London's wacky banned items list

If you're heading to London, make sure to leave the Che Guevara T-shirt and vuvuzela at home; organizers are cracking down on anything that could cause a disturbance to anyone, anywhere, at any time. Aside from the usual suspects (weapons, glass, masks) we take a look at some of the more odd prohibited items (Tip: Don't bring anything big).

- By John Parker


** FILE ** An ethnic Albanian supporter of a group called "SELF DETERMINATION" wearing a T-shirt with Che Guevara portrait in front of an Albanian flag protests in capital Pristina, Kosovo in this file photo taken on Monday, July 24, 2006. It started off as a ragtag group of youngsters, but now Self-Determination, the group behind the latest violence in Kosovo, is raising the stakes in the province's quest for full independence from Serbia. (AP Photo/Visar Kryeziu)

guerrilla marketing

Women dance on a boat wearing orange minidresses from brewer Bavaria during the Dutch national soccer team's parade through the canal system of downtown Amsterdam, Netherlands, Tuesday, July 13, 2010. Bavaria made headlines at the World Cup when about 30 women dressed in the dresses danced at the Netherlands-Denmark match in what was called an ambush marketing stunt. (AP Photo/Vincent Jannink)

Royal Wedding - Carriage Procession To Buckingham Palace And Departures

LONDON, ENGLAND - APRIL 29: Princess Beatrice of York leaves the Abbey following the marriage of Their Royal Highnesses Prince William Duke of Cambridge and Catherine Duchess of Cambridge at Westminster Abbey on April 29, 2011 in London, England. The marriage of the second in line to the British throne was led by the Archbishop of Canterbury and was attended by 1900 guests, including foreign Royal family members and heads of state. Thousands of well-wishers from around the world have also flocked to London to witness the spectacle and pageantry of the Royal Wedding. (Photo by Pascal Le Segretain/Getty Images)

A fan of the German team blows in a vuvu

A fan of the German team blows in a vuvuzela while he watches the Euro 2012 football championships semi-final match Germany vs Italy at the Olympiastadion in Munich, southern Germany, on June 28, 2012. The semi-final was played in Warsaw, Poland. AFP PHOTO / GUENTER SCHIFFMANNGUENTER SCHIFFMANN/AFP/GettyImages

Cristiano Ronaldo

** FILE ** Portugal national soccer player Cristiano Ronaldo balances a soccer ball on his head during a training session Tuesday, May 30, 2006, in Evora, southern Portugal. The ball that will be used at the World Cup in Germany, shown in this photo, probably will be praised as much as it is disparaged. Strikers and midfielders love it. Goalkeepers hate it. The "Teamgeist" (team spirit) ball is the last in a line of 10 World Cup balls by Adidas. It features the latest in design and technology, promising a more accurate flight. (AP Photo/Paulo Duarte)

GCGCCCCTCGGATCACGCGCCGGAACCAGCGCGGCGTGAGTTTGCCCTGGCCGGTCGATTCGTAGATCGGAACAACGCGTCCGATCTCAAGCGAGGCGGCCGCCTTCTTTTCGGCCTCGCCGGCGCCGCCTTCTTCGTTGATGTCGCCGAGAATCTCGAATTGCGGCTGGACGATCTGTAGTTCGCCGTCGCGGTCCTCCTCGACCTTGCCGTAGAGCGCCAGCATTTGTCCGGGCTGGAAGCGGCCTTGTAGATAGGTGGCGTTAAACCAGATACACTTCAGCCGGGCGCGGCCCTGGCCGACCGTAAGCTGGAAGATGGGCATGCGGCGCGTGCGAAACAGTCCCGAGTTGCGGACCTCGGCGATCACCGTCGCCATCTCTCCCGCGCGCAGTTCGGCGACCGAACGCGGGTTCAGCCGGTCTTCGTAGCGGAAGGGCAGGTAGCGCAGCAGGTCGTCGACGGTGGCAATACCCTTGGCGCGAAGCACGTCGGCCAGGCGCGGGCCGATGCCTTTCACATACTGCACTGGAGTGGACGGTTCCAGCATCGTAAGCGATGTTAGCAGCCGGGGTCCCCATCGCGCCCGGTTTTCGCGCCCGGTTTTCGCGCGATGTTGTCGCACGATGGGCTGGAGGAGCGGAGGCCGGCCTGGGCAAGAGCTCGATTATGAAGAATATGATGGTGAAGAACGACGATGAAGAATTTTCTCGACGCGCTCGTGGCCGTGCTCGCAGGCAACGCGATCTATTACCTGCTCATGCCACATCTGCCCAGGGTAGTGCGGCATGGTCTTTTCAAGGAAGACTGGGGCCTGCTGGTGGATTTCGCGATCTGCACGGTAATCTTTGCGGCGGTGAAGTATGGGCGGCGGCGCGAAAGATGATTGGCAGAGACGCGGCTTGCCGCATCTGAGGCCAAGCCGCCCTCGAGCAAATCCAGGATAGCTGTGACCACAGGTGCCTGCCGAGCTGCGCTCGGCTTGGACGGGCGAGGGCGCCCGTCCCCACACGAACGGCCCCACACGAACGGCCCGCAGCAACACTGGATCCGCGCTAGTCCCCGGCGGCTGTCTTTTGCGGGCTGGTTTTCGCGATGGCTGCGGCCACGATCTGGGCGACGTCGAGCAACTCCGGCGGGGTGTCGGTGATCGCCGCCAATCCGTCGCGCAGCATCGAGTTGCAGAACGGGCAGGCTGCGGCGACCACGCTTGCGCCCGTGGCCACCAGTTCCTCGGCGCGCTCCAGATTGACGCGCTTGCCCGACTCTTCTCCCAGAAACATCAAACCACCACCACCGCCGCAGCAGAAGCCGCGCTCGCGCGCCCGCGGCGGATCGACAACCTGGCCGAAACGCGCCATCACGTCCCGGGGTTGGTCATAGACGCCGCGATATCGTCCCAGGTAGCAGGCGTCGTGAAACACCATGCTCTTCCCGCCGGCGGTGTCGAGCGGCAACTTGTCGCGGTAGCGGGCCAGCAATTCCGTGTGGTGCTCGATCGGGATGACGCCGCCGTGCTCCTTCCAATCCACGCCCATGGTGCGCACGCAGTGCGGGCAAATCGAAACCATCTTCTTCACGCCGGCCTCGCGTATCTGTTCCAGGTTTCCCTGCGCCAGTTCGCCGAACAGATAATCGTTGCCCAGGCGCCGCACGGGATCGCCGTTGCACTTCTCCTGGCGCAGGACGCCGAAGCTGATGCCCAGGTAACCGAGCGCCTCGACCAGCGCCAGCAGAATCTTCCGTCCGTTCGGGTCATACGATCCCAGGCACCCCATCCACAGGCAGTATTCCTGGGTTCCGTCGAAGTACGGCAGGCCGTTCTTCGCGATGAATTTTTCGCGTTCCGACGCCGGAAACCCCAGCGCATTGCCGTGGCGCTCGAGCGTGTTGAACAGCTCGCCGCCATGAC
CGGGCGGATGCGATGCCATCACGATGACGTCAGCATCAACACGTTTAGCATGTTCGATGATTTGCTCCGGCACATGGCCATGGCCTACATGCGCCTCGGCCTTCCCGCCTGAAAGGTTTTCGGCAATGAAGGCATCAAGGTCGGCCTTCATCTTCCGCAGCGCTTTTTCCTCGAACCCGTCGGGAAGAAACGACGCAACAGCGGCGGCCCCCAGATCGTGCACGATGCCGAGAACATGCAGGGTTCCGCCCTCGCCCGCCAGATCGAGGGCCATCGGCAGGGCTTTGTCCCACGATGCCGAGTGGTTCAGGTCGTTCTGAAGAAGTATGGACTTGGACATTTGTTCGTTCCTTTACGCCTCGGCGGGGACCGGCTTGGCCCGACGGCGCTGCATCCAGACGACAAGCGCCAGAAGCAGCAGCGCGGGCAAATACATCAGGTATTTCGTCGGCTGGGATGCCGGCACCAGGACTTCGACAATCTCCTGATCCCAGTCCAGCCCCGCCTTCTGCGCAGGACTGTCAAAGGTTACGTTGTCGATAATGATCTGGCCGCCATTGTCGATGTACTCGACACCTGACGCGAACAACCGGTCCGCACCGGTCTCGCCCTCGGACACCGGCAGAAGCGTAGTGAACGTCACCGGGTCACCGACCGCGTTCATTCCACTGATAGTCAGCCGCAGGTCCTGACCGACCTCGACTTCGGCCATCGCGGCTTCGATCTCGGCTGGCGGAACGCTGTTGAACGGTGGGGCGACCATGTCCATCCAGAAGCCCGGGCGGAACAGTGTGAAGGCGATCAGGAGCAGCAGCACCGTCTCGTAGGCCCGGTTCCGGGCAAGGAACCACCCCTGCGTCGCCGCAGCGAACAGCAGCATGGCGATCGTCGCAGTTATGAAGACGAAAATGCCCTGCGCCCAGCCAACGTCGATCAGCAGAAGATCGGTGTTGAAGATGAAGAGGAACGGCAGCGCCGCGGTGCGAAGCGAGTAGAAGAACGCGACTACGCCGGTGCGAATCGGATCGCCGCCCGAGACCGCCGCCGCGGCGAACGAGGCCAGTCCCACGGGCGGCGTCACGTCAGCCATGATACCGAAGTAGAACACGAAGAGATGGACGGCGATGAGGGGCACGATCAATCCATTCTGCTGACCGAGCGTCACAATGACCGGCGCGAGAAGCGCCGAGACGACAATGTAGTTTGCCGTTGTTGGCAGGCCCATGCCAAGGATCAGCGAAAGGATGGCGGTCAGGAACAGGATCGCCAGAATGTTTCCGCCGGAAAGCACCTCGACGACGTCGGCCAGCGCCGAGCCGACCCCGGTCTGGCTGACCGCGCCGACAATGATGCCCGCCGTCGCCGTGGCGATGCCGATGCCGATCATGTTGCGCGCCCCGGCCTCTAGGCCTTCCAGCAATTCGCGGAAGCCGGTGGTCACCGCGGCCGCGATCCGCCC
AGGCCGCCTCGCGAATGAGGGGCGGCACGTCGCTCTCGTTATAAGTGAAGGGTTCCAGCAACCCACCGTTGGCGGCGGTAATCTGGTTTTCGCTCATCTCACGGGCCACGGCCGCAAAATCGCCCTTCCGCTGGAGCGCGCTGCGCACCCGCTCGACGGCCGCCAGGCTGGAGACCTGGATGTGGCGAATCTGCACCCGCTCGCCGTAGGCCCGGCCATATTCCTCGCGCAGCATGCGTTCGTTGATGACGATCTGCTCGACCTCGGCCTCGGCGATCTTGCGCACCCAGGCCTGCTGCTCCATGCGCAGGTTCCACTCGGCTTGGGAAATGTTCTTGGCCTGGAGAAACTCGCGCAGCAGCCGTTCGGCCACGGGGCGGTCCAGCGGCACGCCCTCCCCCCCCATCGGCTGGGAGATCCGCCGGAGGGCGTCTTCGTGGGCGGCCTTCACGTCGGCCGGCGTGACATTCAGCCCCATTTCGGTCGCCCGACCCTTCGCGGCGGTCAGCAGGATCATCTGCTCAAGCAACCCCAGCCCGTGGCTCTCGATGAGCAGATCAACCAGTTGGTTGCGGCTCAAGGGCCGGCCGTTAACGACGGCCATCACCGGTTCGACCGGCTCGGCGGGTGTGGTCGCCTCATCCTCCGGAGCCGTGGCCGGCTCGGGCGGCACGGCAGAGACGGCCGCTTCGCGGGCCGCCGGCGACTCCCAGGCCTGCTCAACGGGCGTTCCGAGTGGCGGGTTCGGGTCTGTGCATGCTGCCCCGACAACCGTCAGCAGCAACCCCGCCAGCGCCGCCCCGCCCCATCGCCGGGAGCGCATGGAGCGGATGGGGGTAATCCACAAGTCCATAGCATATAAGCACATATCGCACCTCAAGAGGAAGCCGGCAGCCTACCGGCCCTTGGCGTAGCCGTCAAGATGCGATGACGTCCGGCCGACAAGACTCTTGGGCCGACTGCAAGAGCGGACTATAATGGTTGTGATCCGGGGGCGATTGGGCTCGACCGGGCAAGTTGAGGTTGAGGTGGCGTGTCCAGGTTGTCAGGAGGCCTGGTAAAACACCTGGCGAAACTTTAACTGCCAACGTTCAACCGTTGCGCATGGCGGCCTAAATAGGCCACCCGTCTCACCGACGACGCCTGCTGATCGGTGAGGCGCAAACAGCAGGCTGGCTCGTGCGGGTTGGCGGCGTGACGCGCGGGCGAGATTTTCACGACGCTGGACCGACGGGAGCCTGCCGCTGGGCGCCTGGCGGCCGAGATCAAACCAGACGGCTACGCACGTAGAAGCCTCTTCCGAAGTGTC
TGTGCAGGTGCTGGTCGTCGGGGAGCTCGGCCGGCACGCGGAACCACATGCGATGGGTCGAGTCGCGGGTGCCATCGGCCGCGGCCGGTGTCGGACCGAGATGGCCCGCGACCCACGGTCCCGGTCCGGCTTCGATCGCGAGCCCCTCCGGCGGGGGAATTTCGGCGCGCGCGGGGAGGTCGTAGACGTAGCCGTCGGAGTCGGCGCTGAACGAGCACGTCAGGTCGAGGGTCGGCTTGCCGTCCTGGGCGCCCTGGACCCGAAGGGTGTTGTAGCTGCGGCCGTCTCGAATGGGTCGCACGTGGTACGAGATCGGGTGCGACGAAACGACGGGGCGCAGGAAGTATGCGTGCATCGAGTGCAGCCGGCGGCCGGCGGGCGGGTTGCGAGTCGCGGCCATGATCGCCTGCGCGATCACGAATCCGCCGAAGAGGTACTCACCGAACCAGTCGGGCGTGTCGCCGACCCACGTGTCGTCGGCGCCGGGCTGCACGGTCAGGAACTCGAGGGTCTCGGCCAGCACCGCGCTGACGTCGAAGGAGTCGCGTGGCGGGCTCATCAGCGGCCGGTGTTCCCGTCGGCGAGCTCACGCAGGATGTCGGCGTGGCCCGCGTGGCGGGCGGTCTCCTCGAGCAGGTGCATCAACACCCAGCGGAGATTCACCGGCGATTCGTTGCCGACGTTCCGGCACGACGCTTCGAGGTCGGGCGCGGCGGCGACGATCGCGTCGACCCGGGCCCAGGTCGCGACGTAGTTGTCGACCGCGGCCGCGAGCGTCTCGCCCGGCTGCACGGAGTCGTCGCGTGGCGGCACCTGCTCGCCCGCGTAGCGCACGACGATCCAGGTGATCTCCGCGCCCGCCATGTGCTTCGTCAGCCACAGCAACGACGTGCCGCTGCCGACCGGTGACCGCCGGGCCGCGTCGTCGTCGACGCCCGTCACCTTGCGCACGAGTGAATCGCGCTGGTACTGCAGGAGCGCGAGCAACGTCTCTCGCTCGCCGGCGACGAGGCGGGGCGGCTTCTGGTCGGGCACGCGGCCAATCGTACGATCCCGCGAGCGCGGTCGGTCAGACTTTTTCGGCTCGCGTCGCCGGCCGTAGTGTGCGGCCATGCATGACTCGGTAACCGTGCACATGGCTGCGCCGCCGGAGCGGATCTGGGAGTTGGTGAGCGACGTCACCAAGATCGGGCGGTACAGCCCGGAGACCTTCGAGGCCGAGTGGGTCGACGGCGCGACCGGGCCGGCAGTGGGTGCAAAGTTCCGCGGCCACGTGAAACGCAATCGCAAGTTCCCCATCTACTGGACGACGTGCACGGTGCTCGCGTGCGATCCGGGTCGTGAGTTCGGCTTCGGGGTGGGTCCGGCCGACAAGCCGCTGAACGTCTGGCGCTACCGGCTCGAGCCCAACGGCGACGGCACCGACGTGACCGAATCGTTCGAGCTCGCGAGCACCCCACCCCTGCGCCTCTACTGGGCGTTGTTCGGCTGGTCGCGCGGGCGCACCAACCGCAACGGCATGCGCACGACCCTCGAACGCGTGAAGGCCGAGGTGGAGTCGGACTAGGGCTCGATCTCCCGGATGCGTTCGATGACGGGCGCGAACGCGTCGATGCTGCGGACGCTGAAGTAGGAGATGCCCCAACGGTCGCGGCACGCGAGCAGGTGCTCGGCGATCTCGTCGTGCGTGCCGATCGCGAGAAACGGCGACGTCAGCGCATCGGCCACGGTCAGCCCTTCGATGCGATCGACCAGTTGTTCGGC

Cains Brewery

A Cains' Best of British lager bottles with a label designed by British artist Peter Blake, featuring the British flag and his signature, is seen at a pub in Liverpool, England, Friday Feb. 11, 2008. Blake, who created the The Beatles' Sgt. Pepper's Lonely Hearts Club Band album cover, has designed a beer bottle label to celebrate Liverpool's European Capital of Culture year. Cains Beer, based in Toxteth, Liverpool, plans to produce 250,000 bottles until December. (AP Photo/Paul Thomas)


Musician Bono looks through a photographer's telephoto lens while waiting to meet with Japanese Prime Minister Taro Aso at a private meeting at the United Nations, Thursday, Sept. 25, 2008. (AP Photo/Kathy Willens)


This photo taken Nov. 8, 2009 shows a roasted turkey in apricot-chili glaze. With the roots of Americans originating in over 125 different countries it is only natural the flavors and traditions of other cultures should become part of our Thanksgiving feasts. Marcela Valladolid, author of "Fresh Mexico", brings her Mexican roots into this adapted recipe for roasted turkey in apricot-chili glaze. (AP Photo/Larry Crowe)

bottled water

Bottled water sits on the shelf at the Statehouse cafeteria in Montpelier, Vt., Wednesday, Dec. 9, 2009. A report by the Boston-based nonprofit Corporate Accountability International says that Massachusetts spent nearly half a million dollars on individual bottles of water and water coolers during the past fiscal year. In Vermont, the group says state agencies spent $205,833 for bottled water last year.(AP Photo/Toby Talbot)